Literary stereotypes serve two functions: they help readers make quick assumptions; they can also prejudice readers one way or another against a particular group. This lesson plan helps students recognize stereotypes and determine what may have motivated the author to use a stereotype.
What is a Stereotype?
- A stereotype is an oversimplified and fixed idea of what a particular group of people are like or do. Stereotypes take into account characteristics, personality types, or behaviors.
- Stereotypes have been used in the past to justify prejudicial attitudes and beliefs.
- Authors use character stereotypes to help readers understand what is happening. For example, if a story contains an overweight businessman who wears suits and smokes large cigars, the reader immediately recognizes a greedy person with no feelings. In literature, stereotyped characters are also called stock characters.
Stereotype Characters v. Reality
Stereotype: As I write this article in a coffee shop while chain-smoking, I call my friend Jaques who took his laptop to the mountains and is probably staring inquisitively into the sky waiting for inspiration. My friend Orlando walks in and throws a deck of cards on the table. I see the Jack of Hearts. I have now discovered the premise for my best selling novel. I head out to my Volkswagon Bus and hammer away on my typewriter. I'm an artist.
Reality: I neither smoke nor drink coffee. My wife got angry last week because I bought a Red Bull for a $1.99. That was the last one I ever drank. I have no friends (named Jaques or Orlando). Inspiration has yet to strike. I don't even play cards. I'm in my office typing up stereotype activities I did last year. I drive a Honda Odyssey. I write for money.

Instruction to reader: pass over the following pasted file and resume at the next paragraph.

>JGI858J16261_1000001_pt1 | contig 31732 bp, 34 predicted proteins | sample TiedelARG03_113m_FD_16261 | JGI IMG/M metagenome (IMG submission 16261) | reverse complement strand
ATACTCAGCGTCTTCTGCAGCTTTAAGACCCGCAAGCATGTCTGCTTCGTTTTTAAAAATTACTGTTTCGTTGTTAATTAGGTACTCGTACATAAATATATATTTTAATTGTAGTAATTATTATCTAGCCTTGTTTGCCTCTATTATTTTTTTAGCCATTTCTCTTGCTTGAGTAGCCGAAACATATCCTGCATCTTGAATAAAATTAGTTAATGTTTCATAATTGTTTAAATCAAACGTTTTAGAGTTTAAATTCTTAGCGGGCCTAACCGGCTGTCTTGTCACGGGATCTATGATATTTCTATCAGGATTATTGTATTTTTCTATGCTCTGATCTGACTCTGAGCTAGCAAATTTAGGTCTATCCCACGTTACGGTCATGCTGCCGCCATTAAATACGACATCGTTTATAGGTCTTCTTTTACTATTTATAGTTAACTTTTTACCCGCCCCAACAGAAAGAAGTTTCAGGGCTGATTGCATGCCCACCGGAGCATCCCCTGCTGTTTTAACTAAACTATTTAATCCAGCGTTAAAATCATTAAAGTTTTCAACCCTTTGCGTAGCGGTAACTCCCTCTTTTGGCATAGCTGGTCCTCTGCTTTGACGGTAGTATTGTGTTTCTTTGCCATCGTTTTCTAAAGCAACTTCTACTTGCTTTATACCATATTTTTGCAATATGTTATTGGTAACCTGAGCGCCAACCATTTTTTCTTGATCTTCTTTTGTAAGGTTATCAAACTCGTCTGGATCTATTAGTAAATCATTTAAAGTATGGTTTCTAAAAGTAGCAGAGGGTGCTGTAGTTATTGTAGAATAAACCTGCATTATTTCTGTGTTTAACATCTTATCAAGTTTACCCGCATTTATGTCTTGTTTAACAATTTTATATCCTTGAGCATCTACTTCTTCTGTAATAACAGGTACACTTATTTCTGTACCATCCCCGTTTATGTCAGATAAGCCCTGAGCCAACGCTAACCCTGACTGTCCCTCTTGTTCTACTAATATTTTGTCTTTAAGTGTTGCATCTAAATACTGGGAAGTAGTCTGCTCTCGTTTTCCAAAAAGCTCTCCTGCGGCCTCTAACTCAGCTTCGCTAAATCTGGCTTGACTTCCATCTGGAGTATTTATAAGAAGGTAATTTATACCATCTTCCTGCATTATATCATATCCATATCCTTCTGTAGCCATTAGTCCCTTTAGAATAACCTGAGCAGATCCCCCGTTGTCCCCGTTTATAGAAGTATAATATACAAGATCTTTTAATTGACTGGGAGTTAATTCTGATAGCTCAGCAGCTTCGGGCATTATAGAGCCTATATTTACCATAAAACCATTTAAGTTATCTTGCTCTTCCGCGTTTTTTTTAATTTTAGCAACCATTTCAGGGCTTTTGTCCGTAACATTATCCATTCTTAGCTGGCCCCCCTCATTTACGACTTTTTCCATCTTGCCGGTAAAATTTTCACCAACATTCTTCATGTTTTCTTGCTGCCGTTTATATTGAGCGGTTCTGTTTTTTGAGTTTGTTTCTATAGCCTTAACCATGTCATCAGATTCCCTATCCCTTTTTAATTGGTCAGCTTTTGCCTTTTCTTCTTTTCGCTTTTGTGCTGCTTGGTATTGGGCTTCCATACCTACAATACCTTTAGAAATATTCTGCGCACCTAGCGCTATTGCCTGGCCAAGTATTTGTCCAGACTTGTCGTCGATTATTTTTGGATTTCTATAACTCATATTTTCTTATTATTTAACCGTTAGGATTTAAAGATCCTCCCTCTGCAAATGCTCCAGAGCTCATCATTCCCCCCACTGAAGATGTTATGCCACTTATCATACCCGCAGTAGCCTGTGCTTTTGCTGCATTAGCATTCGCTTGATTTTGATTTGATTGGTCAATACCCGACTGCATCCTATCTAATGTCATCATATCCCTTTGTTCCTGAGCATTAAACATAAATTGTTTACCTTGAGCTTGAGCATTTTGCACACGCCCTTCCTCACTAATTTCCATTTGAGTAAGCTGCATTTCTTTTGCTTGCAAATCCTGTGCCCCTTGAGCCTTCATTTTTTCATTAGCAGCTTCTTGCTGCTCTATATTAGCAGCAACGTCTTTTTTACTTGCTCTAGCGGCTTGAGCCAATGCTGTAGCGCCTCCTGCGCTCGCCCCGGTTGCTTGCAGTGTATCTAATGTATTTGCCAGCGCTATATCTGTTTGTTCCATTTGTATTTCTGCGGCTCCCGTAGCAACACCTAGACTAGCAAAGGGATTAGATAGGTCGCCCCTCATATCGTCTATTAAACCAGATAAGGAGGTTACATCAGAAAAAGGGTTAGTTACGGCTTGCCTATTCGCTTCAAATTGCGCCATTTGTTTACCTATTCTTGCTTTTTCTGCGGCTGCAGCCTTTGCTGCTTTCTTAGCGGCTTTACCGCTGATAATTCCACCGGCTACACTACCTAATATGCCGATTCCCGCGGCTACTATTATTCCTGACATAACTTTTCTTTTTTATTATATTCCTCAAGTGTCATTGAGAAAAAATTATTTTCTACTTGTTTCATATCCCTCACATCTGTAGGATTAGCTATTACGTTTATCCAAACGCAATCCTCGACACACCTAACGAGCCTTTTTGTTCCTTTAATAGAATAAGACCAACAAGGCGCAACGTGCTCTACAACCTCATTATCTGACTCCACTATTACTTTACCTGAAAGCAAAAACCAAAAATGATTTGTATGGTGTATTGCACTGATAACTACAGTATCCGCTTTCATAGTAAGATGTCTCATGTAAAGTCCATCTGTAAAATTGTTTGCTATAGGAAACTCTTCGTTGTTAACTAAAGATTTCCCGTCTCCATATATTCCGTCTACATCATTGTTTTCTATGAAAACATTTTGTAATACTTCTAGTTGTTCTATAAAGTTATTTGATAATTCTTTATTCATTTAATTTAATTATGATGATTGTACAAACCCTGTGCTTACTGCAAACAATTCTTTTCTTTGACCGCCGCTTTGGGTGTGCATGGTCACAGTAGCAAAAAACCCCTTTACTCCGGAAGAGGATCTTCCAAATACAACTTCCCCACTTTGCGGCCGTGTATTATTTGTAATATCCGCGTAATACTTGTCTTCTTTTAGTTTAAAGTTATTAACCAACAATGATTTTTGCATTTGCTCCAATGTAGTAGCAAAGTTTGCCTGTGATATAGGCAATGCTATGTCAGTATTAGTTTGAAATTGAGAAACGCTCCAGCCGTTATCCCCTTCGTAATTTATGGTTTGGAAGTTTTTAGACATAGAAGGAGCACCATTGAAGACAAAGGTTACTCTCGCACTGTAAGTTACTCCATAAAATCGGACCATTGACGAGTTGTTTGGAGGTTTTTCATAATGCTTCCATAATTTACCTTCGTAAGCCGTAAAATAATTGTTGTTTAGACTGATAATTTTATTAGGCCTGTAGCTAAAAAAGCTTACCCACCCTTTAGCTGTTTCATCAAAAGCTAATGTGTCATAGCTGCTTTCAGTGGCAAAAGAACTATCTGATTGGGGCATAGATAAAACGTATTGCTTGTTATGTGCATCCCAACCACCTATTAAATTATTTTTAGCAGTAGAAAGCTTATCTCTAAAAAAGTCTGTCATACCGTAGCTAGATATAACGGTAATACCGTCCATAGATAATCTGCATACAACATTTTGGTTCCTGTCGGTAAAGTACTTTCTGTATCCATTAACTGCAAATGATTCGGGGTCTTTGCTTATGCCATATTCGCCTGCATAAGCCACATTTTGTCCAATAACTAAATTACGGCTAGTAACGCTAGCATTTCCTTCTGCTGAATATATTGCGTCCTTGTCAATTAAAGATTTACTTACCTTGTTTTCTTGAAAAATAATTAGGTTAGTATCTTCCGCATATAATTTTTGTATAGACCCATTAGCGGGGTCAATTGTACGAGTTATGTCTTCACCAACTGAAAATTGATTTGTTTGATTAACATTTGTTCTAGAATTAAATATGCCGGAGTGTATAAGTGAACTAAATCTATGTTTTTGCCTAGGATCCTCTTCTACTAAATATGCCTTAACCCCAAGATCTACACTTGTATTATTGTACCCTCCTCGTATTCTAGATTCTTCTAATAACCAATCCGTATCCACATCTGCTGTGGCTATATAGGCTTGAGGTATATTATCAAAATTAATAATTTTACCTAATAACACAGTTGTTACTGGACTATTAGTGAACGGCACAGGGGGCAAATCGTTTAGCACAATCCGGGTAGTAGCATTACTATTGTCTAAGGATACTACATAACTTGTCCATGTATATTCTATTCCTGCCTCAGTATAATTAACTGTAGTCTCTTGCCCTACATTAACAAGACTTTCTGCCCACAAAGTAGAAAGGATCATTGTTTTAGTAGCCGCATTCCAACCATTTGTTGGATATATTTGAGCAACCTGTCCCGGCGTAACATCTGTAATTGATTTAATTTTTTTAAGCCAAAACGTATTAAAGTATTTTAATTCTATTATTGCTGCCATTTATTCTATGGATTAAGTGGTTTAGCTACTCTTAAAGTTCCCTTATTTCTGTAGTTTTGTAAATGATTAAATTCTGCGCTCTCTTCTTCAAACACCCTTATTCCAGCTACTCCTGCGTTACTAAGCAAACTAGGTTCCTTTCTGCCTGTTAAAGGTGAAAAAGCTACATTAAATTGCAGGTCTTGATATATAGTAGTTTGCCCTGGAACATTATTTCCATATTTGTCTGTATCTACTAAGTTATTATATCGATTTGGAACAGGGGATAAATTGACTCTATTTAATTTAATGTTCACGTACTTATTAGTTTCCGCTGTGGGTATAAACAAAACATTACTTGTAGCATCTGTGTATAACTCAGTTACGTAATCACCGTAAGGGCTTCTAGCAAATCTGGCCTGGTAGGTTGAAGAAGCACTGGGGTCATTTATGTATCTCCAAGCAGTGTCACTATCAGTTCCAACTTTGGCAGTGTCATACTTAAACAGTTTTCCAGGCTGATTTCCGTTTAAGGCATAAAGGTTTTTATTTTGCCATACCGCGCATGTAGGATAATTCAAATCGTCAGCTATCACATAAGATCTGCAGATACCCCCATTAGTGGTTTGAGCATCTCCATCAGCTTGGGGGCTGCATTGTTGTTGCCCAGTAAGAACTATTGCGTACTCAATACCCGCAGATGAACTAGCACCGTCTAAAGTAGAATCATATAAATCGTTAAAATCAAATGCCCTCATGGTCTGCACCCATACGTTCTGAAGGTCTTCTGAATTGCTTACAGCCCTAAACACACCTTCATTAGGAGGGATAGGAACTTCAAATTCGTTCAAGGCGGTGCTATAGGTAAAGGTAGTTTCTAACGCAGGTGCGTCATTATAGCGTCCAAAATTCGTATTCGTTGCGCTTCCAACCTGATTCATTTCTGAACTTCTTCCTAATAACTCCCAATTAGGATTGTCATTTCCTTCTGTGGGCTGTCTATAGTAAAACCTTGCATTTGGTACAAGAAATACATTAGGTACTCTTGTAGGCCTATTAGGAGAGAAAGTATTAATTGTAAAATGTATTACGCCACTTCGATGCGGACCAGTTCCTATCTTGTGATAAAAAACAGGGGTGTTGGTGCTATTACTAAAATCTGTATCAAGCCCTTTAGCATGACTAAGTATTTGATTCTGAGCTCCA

Stereotype Characters v Reality, Part 2
Stereotype: I am an English teacher. I can't wait to ruin somebody's day tomorrow. After school I'm going to read essays for 6 hours and use the ink in all 23 of my red pens. When I get home, I'm going to discuss Pride and Prejudice with my wife, Millicent. Then we're going to analyze poems for three hours and write a stereotype activities lesson plan. I eat beans and rice every night for dinner because that's all I can afford.
Reality: I am an English teacher. I enjoy teaching and look forward to helping young scholars tomorrow. After school I'm going to read essays for about 15-minutes and start crying. I use green pens. When I get home, I'm going to read Dr. Seuss to my son and jump on the trampoline. I will not even think of lesson plans. I eat rice and beans about once a week because they taste good.
Use the following activity before reading a work that contains stereotypes:
Make a chart:
- Column 1: Type of person
- Column 2: Stereotype
- Column 3: Reality
- Column 4: positive or negative
Here are some ideas:
- Teacher: see above
Businessperson - Stereotype: sits around in a suit, makes tons of money, thinks only about money; Reality: works very hard, provides opportunity and jobs for thousands; thinks about things most people think about--family, friends, economic stability.
- Lawyer - Stereotype: eloquent, good looking, spends all day in the court room prosecuting or defending high profile criminals; Reality: mostly mundane work, spends all day negotiating, doing paperwork, and occassionally going to court.
- Doctor - Stereotype: wears a lab coat, saves lives, performs surgery, dates beautiful nurses; Reality: wears regular clothes, spends more time checking for hernias than performing surgery, dates women in many careers.
- Your list can also include race, ethnic, and religious groups. Be sensitive.
- Make a similar chart as you read. Find stereotyped characters and complete a similar chart.